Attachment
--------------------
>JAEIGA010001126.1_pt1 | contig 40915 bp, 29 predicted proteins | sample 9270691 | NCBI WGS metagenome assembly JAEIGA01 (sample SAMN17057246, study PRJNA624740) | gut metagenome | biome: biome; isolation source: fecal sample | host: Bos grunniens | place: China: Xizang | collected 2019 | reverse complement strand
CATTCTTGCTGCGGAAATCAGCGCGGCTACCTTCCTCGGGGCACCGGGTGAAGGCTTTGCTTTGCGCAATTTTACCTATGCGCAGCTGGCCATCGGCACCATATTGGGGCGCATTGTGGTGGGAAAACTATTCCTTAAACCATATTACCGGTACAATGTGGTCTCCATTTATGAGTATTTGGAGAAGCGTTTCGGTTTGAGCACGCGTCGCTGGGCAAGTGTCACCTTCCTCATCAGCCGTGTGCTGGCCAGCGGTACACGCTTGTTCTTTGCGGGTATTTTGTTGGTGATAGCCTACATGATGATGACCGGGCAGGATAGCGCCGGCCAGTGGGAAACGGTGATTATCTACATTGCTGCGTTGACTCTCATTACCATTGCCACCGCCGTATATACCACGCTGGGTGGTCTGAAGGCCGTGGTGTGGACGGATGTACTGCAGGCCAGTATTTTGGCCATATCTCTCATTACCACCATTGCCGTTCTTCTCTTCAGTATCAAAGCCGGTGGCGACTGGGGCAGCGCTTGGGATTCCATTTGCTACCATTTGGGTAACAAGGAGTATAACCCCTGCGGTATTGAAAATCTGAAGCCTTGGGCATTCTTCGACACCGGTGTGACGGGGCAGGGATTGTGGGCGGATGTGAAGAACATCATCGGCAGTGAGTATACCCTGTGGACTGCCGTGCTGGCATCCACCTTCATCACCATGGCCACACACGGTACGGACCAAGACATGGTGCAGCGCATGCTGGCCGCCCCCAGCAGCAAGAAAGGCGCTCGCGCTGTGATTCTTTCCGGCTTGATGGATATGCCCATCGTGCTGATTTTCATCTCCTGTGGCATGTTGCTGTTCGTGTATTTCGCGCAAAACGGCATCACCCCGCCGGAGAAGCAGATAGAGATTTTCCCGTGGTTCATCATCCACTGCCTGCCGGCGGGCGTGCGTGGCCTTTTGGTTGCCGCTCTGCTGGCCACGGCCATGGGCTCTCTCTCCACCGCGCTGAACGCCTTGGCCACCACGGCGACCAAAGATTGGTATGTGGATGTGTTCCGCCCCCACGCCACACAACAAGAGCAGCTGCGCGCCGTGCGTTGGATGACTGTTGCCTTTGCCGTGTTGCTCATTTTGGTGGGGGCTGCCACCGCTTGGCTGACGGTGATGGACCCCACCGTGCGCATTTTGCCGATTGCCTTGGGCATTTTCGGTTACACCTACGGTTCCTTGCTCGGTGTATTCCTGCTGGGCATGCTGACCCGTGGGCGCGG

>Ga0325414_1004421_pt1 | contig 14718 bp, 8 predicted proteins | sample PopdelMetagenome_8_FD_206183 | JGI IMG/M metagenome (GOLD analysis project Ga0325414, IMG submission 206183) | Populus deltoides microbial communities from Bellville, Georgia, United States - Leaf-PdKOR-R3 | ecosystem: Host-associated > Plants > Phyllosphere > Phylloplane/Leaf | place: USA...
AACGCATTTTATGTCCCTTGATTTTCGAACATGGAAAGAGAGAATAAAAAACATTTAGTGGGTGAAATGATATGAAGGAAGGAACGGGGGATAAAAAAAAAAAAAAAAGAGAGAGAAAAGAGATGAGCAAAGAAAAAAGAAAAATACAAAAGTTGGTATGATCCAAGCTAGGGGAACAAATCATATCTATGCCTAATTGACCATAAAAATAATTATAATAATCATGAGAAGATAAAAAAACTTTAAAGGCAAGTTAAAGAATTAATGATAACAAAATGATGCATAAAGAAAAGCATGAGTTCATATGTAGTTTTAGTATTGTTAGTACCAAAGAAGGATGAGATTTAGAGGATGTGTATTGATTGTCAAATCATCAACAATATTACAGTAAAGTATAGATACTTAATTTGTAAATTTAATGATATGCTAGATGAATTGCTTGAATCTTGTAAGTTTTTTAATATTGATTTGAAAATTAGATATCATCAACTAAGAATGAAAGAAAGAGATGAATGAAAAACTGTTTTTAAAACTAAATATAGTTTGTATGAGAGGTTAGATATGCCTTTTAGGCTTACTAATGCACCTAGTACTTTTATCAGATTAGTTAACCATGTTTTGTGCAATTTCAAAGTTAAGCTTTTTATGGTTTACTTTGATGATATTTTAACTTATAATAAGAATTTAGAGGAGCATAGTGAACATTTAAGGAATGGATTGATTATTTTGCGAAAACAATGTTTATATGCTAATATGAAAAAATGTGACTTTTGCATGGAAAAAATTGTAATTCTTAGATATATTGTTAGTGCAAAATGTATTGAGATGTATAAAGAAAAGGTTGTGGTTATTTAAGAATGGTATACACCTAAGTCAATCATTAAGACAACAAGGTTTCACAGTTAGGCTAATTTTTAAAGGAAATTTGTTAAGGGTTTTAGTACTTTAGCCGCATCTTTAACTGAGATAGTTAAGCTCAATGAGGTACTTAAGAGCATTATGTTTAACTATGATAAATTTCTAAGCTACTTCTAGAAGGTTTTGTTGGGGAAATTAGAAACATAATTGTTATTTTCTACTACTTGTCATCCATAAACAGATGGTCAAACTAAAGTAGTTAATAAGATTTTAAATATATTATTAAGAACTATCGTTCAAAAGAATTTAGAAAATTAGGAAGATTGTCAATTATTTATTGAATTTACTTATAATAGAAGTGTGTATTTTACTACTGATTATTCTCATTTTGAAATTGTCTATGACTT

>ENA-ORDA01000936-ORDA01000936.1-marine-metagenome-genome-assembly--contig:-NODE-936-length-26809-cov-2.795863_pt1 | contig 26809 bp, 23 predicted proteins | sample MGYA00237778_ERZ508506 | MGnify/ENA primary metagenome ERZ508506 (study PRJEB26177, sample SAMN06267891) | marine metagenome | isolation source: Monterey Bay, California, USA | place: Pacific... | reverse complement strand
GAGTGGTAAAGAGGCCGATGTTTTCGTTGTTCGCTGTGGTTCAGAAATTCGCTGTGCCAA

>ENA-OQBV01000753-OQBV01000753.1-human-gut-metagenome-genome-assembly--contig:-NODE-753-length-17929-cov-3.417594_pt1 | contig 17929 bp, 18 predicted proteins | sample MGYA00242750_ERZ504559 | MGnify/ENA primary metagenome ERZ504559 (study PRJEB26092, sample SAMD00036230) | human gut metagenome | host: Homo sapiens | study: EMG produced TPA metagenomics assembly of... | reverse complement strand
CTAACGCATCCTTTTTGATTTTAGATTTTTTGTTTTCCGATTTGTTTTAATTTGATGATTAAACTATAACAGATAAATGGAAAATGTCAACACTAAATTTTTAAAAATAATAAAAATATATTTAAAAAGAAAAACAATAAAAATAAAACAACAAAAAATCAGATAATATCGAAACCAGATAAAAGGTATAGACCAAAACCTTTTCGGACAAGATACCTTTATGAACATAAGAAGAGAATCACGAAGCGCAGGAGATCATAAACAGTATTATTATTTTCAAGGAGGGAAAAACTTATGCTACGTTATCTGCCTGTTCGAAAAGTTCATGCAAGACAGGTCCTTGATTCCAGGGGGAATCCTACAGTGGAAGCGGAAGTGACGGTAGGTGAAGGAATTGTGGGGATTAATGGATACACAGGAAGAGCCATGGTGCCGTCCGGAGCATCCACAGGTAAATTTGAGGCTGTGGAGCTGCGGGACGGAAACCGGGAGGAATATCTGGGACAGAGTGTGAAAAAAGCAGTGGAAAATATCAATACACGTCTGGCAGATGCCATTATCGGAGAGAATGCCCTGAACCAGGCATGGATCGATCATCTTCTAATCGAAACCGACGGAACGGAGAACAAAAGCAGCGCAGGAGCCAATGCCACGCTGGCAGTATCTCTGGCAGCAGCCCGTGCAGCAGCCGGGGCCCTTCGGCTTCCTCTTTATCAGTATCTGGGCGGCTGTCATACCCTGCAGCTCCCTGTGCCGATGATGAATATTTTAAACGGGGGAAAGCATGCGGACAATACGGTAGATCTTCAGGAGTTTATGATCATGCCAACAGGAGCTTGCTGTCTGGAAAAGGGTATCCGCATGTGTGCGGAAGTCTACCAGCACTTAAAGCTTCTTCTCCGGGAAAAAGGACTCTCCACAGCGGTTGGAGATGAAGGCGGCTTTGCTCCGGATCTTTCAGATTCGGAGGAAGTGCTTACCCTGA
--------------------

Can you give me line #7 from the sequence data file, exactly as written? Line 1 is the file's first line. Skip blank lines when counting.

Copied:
>ENA-OQBV01000753-OQBV01000753.1-human-gut-metagenome-genome-assembly--contig:-NODE-753-length-17929-cov-3.417594_pt1 | contig 17929 bp, 18 predicted proteins | sample MGYA00242750_ERZ504559 | MGnify/ENA primary metagenome ERZ504559 (study PRJEB26092, sample SAMD00036230) | human gut metagenome | host: Homo sapiens | study: EMG produced TPA metagenomics assembly of... | reverse complement strand